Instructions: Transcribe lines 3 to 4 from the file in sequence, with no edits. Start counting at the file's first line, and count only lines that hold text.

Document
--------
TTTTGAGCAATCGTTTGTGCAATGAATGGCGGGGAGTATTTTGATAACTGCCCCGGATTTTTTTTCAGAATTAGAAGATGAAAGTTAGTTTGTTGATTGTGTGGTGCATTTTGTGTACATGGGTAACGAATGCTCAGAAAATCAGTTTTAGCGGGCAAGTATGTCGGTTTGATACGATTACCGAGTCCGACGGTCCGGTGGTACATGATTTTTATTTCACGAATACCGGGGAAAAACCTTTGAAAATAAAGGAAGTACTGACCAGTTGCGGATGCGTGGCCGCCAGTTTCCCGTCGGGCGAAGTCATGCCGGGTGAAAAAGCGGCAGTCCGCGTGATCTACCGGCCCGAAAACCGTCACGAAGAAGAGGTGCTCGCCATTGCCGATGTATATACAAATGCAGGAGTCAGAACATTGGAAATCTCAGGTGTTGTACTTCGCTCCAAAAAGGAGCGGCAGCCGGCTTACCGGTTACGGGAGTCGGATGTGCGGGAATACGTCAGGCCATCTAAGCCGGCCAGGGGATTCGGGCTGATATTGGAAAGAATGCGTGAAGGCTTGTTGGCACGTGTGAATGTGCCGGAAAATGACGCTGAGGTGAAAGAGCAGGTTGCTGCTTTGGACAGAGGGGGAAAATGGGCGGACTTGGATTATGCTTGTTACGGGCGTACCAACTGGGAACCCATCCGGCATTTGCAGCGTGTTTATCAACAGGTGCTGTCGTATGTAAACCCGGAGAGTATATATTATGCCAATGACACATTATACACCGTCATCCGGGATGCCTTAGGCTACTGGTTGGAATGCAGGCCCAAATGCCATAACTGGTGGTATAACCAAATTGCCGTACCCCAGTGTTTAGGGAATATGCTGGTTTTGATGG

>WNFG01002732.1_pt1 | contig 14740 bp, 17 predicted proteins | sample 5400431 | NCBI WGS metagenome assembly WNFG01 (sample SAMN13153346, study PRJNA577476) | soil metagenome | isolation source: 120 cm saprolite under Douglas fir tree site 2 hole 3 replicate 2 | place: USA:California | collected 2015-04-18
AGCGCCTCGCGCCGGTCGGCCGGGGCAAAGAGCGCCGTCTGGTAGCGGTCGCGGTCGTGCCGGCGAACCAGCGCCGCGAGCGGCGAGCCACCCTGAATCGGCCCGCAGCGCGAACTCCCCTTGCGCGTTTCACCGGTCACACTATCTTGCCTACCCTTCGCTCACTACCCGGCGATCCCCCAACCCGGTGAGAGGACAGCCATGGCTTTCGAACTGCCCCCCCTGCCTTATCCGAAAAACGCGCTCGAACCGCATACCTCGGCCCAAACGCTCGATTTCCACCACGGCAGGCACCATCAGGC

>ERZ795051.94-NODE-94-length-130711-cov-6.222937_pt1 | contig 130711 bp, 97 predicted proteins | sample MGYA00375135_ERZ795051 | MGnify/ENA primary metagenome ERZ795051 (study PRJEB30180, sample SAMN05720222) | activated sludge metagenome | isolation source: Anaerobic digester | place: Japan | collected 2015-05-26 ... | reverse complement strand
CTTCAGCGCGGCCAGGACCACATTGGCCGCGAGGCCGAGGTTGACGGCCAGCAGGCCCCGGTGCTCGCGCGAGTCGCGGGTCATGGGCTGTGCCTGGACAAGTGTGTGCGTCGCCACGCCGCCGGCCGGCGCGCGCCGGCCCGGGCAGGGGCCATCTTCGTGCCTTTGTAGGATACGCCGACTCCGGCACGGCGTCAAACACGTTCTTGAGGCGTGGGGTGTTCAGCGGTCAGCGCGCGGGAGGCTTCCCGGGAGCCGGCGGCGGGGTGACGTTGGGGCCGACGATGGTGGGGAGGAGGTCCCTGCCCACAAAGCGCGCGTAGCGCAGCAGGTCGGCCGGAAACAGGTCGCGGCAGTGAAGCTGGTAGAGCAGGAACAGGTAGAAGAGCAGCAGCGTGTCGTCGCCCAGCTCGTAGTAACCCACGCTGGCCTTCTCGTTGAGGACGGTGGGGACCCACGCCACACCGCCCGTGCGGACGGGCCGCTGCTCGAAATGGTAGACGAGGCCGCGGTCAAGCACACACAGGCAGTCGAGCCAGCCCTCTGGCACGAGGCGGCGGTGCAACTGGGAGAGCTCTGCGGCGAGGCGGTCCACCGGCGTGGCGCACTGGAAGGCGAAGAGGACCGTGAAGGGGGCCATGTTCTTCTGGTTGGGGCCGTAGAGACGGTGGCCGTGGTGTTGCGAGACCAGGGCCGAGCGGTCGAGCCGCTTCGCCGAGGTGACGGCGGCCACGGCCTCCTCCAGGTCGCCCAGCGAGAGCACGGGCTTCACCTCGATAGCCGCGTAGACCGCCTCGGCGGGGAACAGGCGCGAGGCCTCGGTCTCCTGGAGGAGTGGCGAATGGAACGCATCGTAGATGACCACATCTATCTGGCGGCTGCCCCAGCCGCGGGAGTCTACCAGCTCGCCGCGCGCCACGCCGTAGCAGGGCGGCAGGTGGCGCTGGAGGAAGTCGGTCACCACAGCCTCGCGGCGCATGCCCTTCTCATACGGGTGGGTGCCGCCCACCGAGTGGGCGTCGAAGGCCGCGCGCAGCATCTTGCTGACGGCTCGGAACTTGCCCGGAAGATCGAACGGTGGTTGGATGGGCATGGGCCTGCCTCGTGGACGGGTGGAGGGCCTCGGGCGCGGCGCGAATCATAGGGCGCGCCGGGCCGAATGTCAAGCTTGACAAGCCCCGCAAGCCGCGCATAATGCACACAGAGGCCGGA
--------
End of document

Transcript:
AGCGCCTCGCGCCGGTCGGCCGGGGCAAAGAGCGCCGTCTGGTAGCGGTCGCGGTCGTGCCGGCGAACCAGCGCCGCGAGCGGCGAGCCACCCTGAATCGGCCCGCAGCGCGAACTCCCCTTGCGCGTTTCACCGGTCACACTATCTTGCCTACCCTTCGCTCACTACCCGGCGATCCCCCAACCCGGTGAGAGGACAGCCATGGCTTTCGAACTGCCCCCCCTGCCTTATCCGAAAAACGCGCTCGAACCGCATACCTCGGCCCAAACGCTCGATTTCCACCACGGCAGGCACCATCAGGC

>ERZ795051.94-NODE-94-length-130711-cov-6.222937_pt1 | contig 130711 bp, 97 predicted proteins | sample MGYA00375135_ERZ795051 | MGnify/ENA primary metagenome ERZ795051 (study PRJEB30180, sample SAMN05720222) | activated sludge metagenome | isolation source: Anaerobic digester | place: Japan | collected 2015-05-26 ... | reverse complement strand